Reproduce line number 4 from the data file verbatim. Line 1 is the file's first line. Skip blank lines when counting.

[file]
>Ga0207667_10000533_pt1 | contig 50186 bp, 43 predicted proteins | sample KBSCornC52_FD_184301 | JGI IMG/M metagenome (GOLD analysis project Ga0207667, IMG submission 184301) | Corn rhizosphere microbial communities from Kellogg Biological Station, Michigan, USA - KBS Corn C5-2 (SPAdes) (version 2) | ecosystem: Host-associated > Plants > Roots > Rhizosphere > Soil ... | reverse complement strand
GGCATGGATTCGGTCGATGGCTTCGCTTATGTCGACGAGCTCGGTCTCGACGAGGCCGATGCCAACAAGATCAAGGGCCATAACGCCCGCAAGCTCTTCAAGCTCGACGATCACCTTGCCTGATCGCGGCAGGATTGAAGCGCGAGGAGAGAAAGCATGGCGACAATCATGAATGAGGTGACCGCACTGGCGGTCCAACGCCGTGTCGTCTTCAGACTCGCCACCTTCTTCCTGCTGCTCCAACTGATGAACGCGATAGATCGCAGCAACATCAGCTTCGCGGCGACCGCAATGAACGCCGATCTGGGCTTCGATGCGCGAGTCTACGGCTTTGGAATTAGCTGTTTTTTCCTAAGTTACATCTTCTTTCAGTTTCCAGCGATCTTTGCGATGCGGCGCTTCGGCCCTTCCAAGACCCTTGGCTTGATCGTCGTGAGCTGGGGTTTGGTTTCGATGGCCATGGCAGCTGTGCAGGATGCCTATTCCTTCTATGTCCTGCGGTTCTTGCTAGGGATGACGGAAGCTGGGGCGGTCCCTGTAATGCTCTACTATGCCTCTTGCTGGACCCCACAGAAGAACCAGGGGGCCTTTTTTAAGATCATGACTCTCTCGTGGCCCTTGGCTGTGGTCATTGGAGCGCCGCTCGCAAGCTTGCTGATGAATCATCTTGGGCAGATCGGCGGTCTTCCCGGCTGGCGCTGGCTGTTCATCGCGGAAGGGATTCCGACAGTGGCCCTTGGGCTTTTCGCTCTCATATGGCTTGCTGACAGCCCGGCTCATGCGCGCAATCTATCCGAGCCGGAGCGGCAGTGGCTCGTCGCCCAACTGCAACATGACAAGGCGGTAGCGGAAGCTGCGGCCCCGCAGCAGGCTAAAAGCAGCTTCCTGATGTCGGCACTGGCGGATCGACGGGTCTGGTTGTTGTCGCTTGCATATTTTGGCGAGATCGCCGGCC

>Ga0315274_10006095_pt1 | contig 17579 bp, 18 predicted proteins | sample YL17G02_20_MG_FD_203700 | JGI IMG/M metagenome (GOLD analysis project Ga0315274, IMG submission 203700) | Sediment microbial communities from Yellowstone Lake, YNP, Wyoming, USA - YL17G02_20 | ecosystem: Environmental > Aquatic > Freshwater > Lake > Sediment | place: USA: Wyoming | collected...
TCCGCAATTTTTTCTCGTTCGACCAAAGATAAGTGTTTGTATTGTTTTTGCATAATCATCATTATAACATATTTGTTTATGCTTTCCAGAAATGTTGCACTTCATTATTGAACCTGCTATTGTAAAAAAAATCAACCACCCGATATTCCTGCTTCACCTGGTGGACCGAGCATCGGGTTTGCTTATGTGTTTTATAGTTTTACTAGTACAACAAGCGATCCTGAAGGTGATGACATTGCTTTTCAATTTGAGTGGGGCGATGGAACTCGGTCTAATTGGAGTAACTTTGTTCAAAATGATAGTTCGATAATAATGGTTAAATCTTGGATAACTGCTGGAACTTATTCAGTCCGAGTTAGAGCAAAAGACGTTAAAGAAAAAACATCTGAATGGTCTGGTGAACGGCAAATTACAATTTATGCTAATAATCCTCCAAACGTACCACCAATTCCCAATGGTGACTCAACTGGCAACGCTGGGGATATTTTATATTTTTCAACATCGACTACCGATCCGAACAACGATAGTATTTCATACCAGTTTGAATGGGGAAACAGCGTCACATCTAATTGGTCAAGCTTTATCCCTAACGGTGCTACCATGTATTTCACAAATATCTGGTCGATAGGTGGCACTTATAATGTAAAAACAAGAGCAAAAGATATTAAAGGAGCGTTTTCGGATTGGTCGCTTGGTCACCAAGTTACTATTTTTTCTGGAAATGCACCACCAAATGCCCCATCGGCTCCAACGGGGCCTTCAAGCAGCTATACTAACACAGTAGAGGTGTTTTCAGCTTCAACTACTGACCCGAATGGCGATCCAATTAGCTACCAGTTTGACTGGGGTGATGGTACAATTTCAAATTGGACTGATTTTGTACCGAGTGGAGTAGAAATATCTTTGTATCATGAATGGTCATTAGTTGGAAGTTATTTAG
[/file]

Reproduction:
TCCGCAATTTTTTCTCGTTCGACCAAAGATAAGTGTTTGTATTGTTTTTGCATAATCATCATTATAACATATTTGTTTATGCTTTCCAGAAATGTTGCACTTCATTATTGAACCTGCTATTGTAAAAAAAATCAACCACCCGATATTCCTGCTTCACCTGGTGGACCGAGCATCGGGTTTGCTTATGTGTTTTATAGTTTTACTAGTACAACAAGCGATCCTGAAGGTGATGACATTGCTTTTCAATTTGAGTGGGGCGATGGAACTCGGTCTAATTGGAGTAACTTTGTTCAAAATGATAGTTCGATAATAATGGTTAAATCTTGGATAACTGCTGGAACTTATTCAGTCCGAGTTAGAGCAAAAGACGTTAAAGAAAAAACATCTGAATGGTCTGGTGAACGGCAAATTACAATTTATGCTAATAATCCTCCAAACGTACCACCAATTCCCAATGGTGACTCAACTGGCAACGCTGGGGATATTTTATATTTTTCAACATCGACTACCGATCCGAACAACGATAGTATTTCATACCAGTTTGAATGGGGAAACAGCGTCACATCTAATTGGTCAAGCTTTATCCCTAACGGTGCTACCATGTATTTCACAAATATCTGGTCGATAGGTGGCACTTATAATGTAAAAACAAGAGCAAAAGATATTAAAGGAGCGTTTTCGGATTGGTCGCTTGGTCACCAAGTTACTATTTTTTCTGGAAATGCACCACCAAATGCCCCATCGGCTCCAACGGGGCCTTCAAGCAGCTATACTAACACAGTAGAGGTGTTTTCAGCTTCAACTACTGACCCGAATGGCGATCCAATTAGCTACCAGTTTGACTGGGGTGATGGTACAATTTCAAATTGGACTGATTTTGTACCGAGTGGAGTAGAAATATCTTTGTATCATGAATGGTCATTAGTTGGAAGTTATTTAG